Saudi Arabia under spotlight over Khashoggi, but drastic Yemen crisis ignored

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Publish Date : 10/27/2018 12:51
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Yemen is on the verge of a devastating famine as it continues to endure Saudi coalition airstrikes. Despite this, most of the criticism levied at the Kingdom is about journalist Jamal Khashoggi.

Following the disappearance of Jamal Khashoggi on October 2, the media has started to pay more attention to the Kingdom and cast a more critical eye on Crown Prince Mohammad Bin Salman (MbS). The latest developments in the Khashoggi case are the main agenda in news programs and critical commentaries are appearing in countless mainstream outlets. The story is inspiring far more outrage than the death of some 10,000 Yemenis.

The death of dissident journalist Jamal Khashoggi must now galvanise greater scrutiny of Saudi Arabia’s military intervention in Yemen. said Yemeni Nobel laureate and human rights advocate Tawakkol Karman. “Jamal Khashoggi’s death cannot go unpunished. His blood should lead to the prosecution of the perpetrators of this crime, who are the same perpetrators of the crime against millions of people in Yemen – that is the Saudi kingdom,” “Saudi Arabia wants to destroy Yemen. They fear it will become a democracy and they are hungry for its wealth. Instead, they want to make it a failing country.” said Karman.


If war continues, famine could engulf the country in the next three months, with 12 to 13 million civilians at risk of starvation, according to Lise Grande, the agency’s humanitarian coordinator for Yemen. Thousands of civilians have been caught in conflict, trapped by minefields and barrages of mortars and airstrikes. The resulting humanitarian catastrophe has seen at least 10,000 people killed and millions displaced.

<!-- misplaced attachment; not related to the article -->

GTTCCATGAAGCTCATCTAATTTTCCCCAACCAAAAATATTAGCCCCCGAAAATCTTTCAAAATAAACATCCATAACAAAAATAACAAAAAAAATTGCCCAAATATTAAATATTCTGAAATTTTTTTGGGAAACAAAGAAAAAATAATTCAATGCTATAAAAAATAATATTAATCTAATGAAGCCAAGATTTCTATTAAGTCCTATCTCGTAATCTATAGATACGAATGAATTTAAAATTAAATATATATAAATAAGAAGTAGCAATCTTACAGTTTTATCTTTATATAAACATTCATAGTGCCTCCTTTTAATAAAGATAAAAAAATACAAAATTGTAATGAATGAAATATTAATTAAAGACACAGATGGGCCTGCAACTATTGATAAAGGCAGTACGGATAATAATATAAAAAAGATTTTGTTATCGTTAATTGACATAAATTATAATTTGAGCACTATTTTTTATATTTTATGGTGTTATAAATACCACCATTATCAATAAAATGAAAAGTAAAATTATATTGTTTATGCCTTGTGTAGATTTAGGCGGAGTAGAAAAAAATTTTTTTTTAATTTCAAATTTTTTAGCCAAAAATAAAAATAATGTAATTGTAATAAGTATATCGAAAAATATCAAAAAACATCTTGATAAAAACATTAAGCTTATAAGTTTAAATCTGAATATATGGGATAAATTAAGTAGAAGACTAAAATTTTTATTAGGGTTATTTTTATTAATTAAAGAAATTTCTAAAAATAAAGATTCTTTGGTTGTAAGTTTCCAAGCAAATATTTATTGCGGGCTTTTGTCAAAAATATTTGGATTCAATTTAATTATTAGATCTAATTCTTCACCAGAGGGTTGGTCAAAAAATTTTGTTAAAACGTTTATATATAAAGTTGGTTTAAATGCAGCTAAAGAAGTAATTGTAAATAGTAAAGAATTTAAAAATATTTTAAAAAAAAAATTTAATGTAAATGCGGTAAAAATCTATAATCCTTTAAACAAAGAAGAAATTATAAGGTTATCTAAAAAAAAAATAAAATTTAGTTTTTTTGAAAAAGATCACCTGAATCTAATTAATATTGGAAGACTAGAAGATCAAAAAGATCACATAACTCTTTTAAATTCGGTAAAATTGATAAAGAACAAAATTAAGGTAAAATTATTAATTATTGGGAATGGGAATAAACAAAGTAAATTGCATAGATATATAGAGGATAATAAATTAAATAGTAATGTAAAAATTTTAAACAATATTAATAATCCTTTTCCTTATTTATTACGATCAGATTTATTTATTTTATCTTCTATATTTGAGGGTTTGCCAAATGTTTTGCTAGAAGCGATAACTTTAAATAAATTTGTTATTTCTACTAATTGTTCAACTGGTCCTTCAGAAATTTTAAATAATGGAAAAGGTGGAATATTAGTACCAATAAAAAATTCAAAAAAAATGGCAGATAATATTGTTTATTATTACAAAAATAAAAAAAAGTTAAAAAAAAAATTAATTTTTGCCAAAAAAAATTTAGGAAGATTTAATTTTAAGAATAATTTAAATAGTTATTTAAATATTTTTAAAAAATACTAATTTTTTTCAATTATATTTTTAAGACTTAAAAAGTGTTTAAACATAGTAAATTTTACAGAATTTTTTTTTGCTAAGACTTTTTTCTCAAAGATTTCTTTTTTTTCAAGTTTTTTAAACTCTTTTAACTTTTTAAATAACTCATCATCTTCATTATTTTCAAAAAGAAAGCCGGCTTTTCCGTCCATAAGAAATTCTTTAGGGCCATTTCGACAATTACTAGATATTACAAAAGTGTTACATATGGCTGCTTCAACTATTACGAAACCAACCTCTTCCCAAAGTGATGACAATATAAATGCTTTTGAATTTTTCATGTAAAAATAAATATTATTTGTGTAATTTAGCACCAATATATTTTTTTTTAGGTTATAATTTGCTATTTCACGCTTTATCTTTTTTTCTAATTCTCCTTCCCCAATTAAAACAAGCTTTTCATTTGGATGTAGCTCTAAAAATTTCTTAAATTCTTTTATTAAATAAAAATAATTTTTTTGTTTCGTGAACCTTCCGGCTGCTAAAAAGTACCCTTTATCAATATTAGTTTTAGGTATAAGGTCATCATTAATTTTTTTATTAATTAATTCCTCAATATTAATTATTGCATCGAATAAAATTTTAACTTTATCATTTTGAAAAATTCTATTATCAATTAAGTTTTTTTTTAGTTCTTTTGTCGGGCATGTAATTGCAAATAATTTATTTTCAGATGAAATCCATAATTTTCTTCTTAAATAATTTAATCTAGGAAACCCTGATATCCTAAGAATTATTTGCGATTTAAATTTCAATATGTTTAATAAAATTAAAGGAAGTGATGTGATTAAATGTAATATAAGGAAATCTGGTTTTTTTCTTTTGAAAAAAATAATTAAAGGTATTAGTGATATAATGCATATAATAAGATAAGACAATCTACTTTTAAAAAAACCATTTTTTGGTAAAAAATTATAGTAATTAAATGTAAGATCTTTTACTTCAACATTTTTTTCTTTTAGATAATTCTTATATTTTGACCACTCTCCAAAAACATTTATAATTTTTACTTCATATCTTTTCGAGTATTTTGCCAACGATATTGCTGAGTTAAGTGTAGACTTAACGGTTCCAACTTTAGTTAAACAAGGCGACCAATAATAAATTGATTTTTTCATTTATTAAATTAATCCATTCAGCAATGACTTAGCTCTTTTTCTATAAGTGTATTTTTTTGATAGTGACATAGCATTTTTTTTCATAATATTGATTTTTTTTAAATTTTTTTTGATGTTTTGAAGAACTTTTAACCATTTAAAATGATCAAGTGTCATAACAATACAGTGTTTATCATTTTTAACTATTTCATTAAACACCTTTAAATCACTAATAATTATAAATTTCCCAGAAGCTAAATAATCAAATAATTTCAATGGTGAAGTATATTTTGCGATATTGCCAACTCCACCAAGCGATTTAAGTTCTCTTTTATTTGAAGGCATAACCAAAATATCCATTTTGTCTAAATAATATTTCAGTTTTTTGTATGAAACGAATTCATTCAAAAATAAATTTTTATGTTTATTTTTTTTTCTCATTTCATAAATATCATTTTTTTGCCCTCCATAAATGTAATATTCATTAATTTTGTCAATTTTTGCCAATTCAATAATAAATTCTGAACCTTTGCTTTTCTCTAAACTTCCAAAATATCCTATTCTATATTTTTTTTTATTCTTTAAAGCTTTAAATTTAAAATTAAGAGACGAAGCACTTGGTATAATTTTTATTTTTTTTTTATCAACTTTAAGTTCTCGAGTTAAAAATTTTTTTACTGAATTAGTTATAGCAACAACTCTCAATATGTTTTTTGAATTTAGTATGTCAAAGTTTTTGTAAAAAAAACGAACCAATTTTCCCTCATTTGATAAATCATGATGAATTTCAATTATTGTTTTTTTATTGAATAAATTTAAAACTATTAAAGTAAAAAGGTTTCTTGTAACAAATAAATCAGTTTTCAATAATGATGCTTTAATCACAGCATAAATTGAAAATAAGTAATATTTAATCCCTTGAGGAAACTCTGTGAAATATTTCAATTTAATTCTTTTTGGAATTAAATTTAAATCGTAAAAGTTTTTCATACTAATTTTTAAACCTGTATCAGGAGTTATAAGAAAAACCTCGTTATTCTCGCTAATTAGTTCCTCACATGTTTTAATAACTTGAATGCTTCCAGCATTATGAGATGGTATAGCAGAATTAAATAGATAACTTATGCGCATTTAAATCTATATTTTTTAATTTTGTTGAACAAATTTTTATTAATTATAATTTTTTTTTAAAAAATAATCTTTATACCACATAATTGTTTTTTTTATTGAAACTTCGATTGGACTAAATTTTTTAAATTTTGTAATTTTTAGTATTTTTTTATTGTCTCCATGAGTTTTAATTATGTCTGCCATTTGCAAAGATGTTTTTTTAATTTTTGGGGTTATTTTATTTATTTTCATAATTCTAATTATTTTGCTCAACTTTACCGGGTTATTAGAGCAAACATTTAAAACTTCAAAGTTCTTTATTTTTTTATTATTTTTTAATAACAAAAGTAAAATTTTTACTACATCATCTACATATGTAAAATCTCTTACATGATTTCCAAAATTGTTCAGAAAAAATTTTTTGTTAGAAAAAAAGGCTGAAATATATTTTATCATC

The UN’s World Food Program (WFP) has called on the Saudi-led coalition - which has been bombing the country since March 2015, with arms supplied by the US and UK - to halt airstrikes on the country which ordinarily imports 90 percent of its food. Although, Trump made the position clear when he pointed out that he would not jeopardize USD 110 billion of arms sales because of the murder of a mere opposition journalist in Istanbul.

 

Yemen has also endured a major cholera outbreak (800,000 suspected cases) and a severe lack of medical supplies which has led to many cancer patients having to forego treatment. Over 16,000 civilians are believed to have perished since the start of the civil war. Meanwhile, the UN and rights groups have repeatedly accused the Saudi-led coalition of not sparing the lives of civilians during its aerial bombardment of Yemen.

For Crown Prince Mohammed, the war ranks as a calamitous blunder, alongside the failed embargo he led against Qatar, the kidnapping of the Lebanese prime minister and now, as mounting evidence suggests, the officially sanctioned operation that led to the death of Mr. Khashoggi in Istanbul.
But for Yemenis, this is their home. The fight for Hudaydah is shaping up to be the most destructive chapter of the war that has shattered their country. More brothers will bury brothers, it seems likely, before it is over.

 

Saudi Arabia’s role in the death of Khashoggi should lead to more international media attention on what is happening in Yemen. The country is a forgotten land, where there has not been enough focus on the genocide taking place. However, the same ‘state terrorism’ is behind the murder of Khashoggi and its airstrikes in Yemen.

 

 

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“ Saudi Arabia under spotlight over Khashoggi, but drastic Yemen crisis ignored ”